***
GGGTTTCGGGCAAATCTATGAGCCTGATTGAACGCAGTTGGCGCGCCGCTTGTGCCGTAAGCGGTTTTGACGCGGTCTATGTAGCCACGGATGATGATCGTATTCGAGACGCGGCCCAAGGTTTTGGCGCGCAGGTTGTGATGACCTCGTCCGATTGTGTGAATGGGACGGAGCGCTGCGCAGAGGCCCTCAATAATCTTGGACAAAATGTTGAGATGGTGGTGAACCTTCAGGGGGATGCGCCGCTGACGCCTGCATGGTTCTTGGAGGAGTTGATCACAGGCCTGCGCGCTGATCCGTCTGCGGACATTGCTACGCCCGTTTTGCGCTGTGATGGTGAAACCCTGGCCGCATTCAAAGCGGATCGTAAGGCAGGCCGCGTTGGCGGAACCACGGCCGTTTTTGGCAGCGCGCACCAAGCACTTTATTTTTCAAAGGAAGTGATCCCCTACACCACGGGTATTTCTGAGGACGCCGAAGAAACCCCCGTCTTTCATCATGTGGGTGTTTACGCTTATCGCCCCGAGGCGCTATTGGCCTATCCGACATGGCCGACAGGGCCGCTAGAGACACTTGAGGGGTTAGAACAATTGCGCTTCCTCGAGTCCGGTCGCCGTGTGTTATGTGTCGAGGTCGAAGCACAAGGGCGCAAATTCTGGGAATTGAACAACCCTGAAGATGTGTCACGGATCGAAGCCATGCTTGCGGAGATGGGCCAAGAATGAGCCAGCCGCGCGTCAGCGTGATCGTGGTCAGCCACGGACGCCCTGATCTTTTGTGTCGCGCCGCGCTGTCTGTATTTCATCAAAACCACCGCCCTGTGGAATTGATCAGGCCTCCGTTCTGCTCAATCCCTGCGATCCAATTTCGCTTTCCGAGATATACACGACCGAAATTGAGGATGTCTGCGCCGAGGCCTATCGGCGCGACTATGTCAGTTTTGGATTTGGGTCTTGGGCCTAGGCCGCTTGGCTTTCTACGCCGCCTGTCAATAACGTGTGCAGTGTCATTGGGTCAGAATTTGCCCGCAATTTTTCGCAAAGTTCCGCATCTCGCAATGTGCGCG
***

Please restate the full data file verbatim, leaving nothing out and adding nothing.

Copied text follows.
GGGTTTCGGGCAAATCTATGAGCCTGATTGAACGCAGTTGGCGCGCCGCTTGTGCCGTAAGCGGTTTTGACGCGGTCTATGTAGCCACGGATGATGATCGTATTCGAGACGCGGCCCAAGGTTTTGGCGCGCAGGTTGTGATGACCTCGTCCGATTGTGTGAATGGGACGGAGCGCTGCGCAGAGGCCCTCAATAATCTTGGACAAAATGTTGAGATGGTGGTGAACCTTCAGGGGGATGCGCCGCTGACGCCTGCATGGTTCTTGGAGGAGTTGATCACAGGCCTGCGCGCTGATCCGTCTGCGGACATTGCTACGCCCGTTTTGCGCTGTGATGGTGAAACCCTGGCCGCATTCAAAGCGGATCGTAAGGCAGGCCGCGTTGGCGGAACCACGGCCGTTTTTGGCAGCGCGCACCAAGCACTTTATTTTTCAAAGGAAGTGATCCCCTACACCACGGGTATTTCTGAGGACGCCGAAGAAACCCCCGTCTTTCATCATGTGGGTGTTTACGCTTATCGCCCCGAGGCGCTATTGGCCTATCCGACATGGCCGACAGGGCCGCTAGAGACACTTGAGGGGTTAGAACAATTGCGCTTCCTCGAGTCCGGTCGCCGTGTGTTATGTGTCGAGGTCGAAGCACAAGGGCGCAAATTCTGGGAATTGAACAACCCTGAAGATGTGTCACGGATCGAAGCCATGCTTGCGGAGATGGGCCAAGAATGAGCCAGCCGCGCGTCAGCGTGATCGTGGTCAGCCACGGACGCCCTGATCTTTTGTGTCGCGCCGCGCTGTCTGTATTTCATCAAAACCACCGCCCTGTGGAATTGATCAGGCCTCCGTTCTGCTCAATCCCTGCGATCCAATTTCGCTTTCCGAGATATACACGACCGAAATTGAGGATGTCTGCGCCGAGGCCTATCGGCGCGACTATGTCAGTTTTGGATTTGGGTCTTGGGCCTAGGCCGCTTGGCTTTCTACGCCGCCTGTCAATAACGTGTGCAGTGTCATTGGGTCAGAATTTGCCCGCAATTTTTCGCAAAGTTCCGCATCTCGCAATGTGCGCG